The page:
Thursday, January 4th, 2018
Posted by Jim Healy

Ben Reiser is a Programmer and Accounts Manager for the Cinematheque and a Programmer for the Wisconsin Film Festival

 

37 movies I saw for the first time in 2017 that left me happy, sad, angry, exhilarated, delirious and coming back for more:

KONG: SKULL ISLAND (2017, Jordan Vogt-Roberts)

LIFE (2017, Daniel Espinosa)

WILSON (2017, Craig Johnson)

COLOSSAL (2016, Nacho Vigalondo)

GUARDIANS OF THE GALAXY 2 (2017, James Gunn)

ALIEN: COVENANT (2017, Ridley Scott)

THE MUMMY (2017, Alex Kurtzman)

IT COMES AT NIGHT (2017, Trey Edward Shults)

BEATRIZ AT DINNER (2017, Miguel Arteta)

OKJA (2017, Bong Joon-ho)

WAR FOR THE PLANET OF THE APES (2017 Matt Reeves)

DUNKIRK (2017, Christopher Nolan)

VALERIAN AND THE CITY OF A THOUSAND PLANETS (2017, Luc Besson)

WIND RIVER (2017, Taylor Sheridan)

GOOD TIME (2017, Benny Safdie, Josh Safdie)

LOGAN LUCKY (2017, Steven Soderbergh)

KINGSMAN: THE GOLDEN CIRCLE (2017, Matthew Vaughn)

THE FLORIDA PROJECT (2017, Sean Baker)

THE FOREIGNER (2017, Martin Campbell)

THOR: RAGNAROK (2017 Taika Waititi)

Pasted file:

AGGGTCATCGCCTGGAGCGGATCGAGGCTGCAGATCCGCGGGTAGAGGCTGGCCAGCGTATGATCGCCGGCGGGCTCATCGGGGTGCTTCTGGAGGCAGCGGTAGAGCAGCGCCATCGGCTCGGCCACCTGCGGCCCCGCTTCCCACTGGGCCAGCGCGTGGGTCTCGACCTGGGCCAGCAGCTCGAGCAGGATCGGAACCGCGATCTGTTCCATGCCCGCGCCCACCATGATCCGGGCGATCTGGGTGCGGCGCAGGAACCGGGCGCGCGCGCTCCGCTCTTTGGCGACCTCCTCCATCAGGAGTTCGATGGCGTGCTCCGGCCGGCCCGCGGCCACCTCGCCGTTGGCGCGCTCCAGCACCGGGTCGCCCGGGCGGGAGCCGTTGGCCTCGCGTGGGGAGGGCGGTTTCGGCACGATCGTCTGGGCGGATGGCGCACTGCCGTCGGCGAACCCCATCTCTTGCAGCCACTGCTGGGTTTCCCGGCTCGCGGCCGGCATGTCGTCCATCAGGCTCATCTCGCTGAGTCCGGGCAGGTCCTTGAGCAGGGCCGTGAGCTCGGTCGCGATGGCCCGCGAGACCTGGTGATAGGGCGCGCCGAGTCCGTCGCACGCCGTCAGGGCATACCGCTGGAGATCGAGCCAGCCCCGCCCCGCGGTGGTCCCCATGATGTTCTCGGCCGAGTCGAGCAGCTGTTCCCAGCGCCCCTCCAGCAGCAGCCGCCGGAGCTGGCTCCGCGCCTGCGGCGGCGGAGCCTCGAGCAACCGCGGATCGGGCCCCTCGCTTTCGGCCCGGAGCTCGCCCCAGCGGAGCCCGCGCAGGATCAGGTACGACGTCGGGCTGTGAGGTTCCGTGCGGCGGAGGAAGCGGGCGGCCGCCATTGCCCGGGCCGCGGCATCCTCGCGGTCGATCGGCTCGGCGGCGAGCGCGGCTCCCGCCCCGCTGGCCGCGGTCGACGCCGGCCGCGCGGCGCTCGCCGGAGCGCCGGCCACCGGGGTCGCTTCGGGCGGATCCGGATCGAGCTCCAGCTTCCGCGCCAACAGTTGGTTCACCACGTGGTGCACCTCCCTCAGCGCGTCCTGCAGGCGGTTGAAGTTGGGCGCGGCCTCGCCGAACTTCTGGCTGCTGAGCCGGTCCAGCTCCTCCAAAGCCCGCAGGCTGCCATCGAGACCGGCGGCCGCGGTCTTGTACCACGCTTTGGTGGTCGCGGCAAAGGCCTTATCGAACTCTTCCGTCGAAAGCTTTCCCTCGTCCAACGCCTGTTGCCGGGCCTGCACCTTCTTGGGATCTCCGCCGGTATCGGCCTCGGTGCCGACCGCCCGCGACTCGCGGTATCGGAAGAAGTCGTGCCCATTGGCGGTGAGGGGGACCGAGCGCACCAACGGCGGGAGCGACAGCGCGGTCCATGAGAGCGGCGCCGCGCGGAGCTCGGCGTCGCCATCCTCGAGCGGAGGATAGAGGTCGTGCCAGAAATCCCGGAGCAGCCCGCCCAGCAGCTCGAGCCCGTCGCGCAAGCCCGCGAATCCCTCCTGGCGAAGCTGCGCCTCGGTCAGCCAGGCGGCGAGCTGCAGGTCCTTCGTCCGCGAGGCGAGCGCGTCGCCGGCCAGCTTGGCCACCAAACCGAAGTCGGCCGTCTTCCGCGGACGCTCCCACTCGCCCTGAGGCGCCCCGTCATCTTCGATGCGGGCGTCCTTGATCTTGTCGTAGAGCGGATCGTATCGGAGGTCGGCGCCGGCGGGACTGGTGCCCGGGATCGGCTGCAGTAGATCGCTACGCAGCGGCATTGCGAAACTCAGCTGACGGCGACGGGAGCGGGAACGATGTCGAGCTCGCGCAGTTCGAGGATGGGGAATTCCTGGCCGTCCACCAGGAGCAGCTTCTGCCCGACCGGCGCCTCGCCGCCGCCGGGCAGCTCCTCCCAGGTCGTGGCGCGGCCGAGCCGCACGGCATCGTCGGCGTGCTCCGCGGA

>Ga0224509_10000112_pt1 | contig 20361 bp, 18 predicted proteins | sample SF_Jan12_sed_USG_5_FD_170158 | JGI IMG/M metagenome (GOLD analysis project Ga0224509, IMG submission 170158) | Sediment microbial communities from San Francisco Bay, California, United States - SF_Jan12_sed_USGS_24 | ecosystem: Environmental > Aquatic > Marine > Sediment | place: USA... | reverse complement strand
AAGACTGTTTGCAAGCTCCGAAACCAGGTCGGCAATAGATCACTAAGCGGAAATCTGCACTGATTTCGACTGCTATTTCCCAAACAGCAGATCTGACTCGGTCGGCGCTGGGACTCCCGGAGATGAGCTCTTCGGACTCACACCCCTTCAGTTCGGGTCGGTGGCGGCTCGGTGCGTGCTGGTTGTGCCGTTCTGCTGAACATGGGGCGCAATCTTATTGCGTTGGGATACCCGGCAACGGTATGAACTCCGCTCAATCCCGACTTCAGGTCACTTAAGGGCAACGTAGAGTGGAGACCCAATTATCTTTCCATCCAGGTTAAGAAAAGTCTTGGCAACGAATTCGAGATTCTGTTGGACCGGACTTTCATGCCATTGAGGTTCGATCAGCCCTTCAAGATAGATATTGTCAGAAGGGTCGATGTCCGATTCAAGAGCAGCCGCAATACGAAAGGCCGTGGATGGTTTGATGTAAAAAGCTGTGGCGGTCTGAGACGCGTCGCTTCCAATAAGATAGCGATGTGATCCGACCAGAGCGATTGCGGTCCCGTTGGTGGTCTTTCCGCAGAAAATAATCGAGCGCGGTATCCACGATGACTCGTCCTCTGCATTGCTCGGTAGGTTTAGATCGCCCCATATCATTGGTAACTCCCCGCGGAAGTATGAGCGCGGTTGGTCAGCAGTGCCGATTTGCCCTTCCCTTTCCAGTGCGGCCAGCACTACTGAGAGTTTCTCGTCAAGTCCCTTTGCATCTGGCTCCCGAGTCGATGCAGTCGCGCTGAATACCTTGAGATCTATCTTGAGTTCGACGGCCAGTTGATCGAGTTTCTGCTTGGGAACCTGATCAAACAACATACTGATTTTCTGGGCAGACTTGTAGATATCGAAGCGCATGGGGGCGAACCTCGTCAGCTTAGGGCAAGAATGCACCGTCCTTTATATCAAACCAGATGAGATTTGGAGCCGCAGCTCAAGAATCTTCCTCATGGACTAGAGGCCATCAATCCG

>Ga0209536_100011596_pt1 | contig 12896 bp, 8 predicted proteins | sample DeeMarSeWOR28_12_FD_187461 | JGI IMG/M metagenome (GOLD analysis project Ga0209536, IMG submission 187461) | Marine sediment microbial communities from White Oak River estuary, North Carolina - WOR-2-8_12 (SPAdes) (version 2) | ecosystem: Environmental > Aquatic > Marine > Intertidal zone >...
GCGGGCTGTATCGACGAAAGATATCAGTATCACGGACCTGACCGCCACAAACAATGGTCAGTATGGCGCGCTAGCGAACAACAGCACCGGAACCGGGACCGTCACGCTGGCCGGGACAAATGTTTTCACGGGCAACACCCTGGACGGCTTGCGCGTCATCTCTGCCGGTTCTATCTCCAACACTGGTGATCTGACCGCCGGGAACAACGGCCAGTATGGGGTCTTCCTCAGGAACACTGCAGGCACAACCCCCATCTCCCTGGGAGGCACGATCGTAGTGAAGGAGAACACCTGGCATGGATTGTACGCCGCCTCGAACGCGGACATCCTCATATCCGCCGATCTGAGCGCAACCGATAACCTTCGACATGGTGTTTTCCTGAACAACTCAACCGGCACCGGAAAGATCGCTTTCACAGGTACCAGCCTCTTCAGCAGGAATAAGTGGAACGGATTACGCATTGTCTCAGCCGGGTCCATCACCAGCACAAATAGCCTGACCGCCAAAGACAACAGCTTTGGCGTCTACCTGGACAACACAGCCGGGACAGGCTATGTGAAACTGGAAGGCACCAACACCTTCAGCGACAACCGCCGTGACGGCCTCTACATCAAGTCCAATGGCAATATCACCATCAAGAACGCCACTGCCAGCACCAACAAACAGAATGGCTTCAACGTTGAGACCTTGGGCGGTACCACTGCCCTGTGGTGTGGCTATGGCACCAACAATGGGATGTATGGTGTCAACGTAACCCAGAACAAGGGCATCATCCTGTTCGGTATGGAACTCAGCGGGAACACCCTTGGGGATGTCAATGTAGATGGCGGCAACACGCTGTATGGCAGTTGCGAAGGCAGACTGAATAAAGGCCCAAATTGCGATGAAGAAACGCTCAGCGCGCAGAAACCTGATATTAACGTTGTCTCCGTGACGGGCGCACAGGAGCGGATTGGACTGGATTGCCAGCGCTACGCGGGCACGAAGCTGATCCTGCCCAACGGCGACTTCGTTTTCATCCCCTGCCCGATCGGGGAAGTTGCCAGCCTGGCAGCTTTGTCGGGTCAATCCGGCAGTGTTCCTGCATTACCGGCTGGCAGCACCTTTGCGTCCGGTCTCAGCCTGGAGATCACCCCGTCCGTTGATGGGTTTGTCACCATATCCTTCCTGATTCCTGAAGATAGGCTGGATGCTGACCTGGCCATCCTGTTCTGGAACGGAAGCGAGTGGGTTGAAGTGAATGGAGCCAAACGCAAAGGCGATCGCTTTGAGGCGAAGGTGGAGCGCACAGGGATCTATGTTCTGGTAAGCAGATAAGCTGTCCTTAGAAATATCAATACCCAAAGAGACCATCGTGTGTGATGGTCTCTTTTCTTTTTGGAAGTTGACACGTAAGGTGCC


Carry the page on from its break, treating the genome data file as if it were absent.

LADY BIRD (2017, Greta Gerwig)

THE MEYEROWITZ CHRONICLES (2017, Noah Baumbach)

GET OUT (2017, Jordan Peele)

PHANTOM THREAD (2017, Paul Thomas Anderson)

MARIUS (1931, Alexander Korda)

FANNY (1932, Marc Allegret)

CESAR (1936, Marcel Pagnol)

KILLER OF SHEEP (1978, Charles Burnett)

THE STUDENT NURSES (1970, Stephanie Rothman)

IT’S ALWAYS FAIR WEATHER (1955, Gene Kelly, Stanley Donen)

ABACUS: SMALL ENOUGH TO JAIL (2016, Steve James)

THE CHALLENGE (2016, Yuri Ancarani)

THE INCIDENT (1967, Larry Peerce)

KILLING GROUND (2016, Damien Power)

OBIT (2016, Vanessa Gould)

THE SALESMAN (2016, Asghar Farhadi)

ELLE (2016, Paul Verhoeven)

And three television series that were just as essential to me:

TWIN PEAKS: THE RETURN (2017, David Lynch)

GODLESS (2017, Scott Frank)

THE KEEPERS (2017, Ryan White)

2017 Favorites: Matt St. John

Wednesday, January 3rd, 2018
Posted by Jim Healy

Matt St. John is Project Assistant for the Cinematheque and a Programmer for the Wisconsin Film Festival.

I enjoyed many new movies this year, but these are the ones I just couldn’t shake.

1. FACES PLACES (2017, Agnès Varda & JR)

2. CALL ME BY YOUR NAME (2017, Luca Guadagnino)

3. EX LIBRIS: THE NEW YORK PUBLIC LIBRARY (2017, Frederick Wiseman)

4. STRONG ISLAND (2017, Yance Ford)

5. DINA (2017, Dan Sickles & Antonio Santini)

6. PARIS 05:59: THÉO & HUGO (2016, Olivier Ducastel & Jacques Martineau)

7. WONDERSTRUCK (2017, Todd Haynes)

8. PRINCESS CYD (2017, Stephen Cone)

9. QUEST (2017, Jonathan Olshefski)

10. THOR: RAGNAROK (2017, Taika Waititi)

2017 Favorites: Mike King

Tuesday, January 2nd, 2018
Posted by Jim Healy

Mike King is a Programmer for the Cinematheque and Senior Programmer for the Wisconsin Film Festival